On March 5, 5 PM [EST] – so 3 PM here in Arizona), Professor of Art History Dr. Alexandra Carpino will give a Zoom talk on the Etruscans’ motherhood myths for the AIA’s Baltimore Society – you are welcome to join! The link is available here: https://www.archaeological.org/…/lecture-5-tba-baltimore/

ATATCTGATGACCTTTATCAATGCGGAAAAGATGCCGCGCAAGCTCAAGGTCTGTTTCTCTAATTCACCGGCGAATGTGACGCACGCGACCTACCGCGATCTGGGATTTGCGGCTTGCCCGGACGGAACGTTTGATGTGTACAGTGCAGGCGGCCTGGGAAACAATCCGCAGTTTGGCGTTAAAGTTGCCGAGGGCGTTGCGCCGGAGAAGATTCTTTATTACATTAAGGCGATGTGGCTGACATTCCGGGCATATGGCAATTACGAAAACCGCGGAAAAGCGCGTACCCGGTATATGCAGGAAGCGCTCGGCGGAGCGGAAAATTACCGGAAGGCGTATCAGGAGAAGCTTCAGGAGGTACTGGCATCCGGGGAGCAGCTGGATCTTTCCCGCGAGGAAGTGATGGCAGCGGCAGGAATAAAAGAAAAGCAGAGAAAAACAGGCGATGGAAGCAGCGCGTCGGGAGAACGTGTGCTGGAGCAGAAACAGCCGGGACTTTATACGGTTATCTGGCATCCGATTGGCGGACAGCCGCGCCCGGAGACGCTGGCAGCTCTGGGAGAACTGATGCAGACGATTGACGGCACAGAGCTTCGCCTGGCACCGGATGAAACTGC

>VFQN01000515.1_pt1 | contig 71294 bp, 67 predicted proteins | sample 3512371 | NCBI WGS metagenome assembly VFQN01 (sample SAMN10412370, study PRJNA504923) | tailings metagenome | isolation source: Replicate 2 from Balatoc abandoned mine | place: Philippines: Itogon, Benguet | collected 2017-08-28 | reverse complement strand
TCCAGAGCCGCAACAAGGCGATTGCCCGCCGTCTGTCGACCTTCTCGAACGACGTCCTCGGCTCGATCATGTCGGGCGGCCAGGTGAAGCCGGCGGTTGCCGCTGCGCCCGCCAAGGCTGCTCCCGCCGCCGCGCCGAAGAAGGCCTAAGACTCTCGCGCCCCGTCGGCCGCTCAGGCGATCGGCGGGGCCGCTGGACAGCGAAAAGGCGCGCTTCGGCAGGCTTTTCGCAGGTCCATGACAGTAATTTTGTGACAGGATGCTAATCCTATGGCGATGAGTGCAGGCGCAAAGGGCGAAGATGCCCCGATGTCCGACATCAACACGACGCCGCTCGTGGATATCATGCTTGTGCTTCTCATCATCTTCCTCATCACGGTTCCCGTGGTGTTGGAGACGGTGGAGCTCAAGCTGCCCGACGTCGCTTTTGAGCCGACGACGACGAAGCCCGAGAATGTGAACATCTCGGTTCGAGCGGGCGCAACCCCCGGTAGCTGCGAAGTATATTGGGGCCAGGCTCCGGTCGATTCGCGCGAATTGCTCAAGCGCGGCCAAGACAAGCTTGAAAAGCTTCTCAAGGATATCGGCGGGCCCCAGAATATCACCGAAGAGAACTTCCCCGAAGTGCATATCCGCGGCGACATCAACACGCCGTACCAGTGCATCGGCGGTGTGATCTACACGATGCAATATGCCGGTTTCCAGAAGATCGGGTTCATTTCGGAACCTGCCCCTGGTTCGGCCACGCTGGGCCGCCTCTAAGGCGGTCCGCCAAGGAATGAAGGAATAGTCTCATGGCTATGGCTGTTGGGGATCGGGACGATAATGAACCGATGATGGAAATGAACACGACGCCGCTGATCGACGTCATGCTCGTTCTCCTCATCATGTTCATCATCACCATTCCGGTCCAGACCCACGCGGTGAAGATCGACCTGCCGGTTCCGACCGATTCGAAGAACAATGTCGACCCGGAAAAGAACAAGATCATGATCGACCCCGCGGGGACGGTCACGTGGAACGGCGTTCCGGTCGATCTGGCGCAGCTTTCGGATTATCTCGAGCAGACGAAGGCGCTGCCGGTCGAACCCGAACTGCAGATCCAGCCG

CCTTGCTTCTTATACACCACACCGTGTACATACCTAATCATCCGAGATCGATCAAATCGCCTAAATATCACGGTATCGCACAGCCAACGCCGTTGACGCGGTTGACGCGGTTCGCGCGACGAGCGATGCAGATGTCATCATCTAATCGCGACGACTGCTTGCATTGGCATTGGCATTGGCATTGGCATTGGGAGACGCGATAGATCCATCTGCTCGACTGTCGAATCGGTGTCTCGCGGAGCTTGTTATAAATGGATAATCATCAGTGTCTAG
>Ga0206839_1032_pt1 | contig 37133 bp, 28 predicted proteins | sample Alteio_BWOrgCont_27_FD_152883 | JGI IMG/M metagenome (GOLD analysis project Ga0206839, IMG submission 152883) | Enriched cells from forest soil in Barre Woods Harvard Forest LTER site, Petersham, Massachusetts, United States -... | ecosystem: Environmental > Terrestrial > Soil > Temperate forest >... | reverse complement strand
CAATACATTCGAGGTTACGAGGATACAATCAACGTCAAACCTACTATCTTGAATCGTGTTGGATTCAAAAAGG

Normative concepts about gender were communicated in the Etruscan domestic sphere, specifically in aristocratic households, through narratives that decorated the reverses of engraved bronze mirrors. These artifacts were more than just expensive luxury items and grooming implements; rather, they also functioned as a form of communication in the private sphere, thereby providing scholars with a critical body of evidence about the elite’s gender ideologies, social expectations and cultural values. Exercising agency, engravers and their patrons gravitated toward stories from the Hellenic repertoire that were relevant both to their lives and the ideologies that underscored the cornerstones of aristocratic Etruscan society. In this lecture, I focus on scenes that communicated elite expectations about motherhood, a subject popular in mirror iconography from the fifth through third centuries BCE. Two themes prevail, one proclaiming the intimate bond between mothers and their children during life and/or in the aftermath of tragedy, and the second focusing on moments rife with hostility and violence, where mothers exhibit behaviors that transgress established ideals. By comparing and contrasting these narratives – all directed to an educated clientele – we can better understand the different types of exempla offered up for reflection on a daily basis. More specifically, the representations reveal a particular focus on procreative women who had given birth to male children, thereby highlighting the centrality of the male line in contemporary families’ ancestries and lineages. Through this privileging of boys over girls, mirror iconography exposes the gender stereotypes in circulation at this time.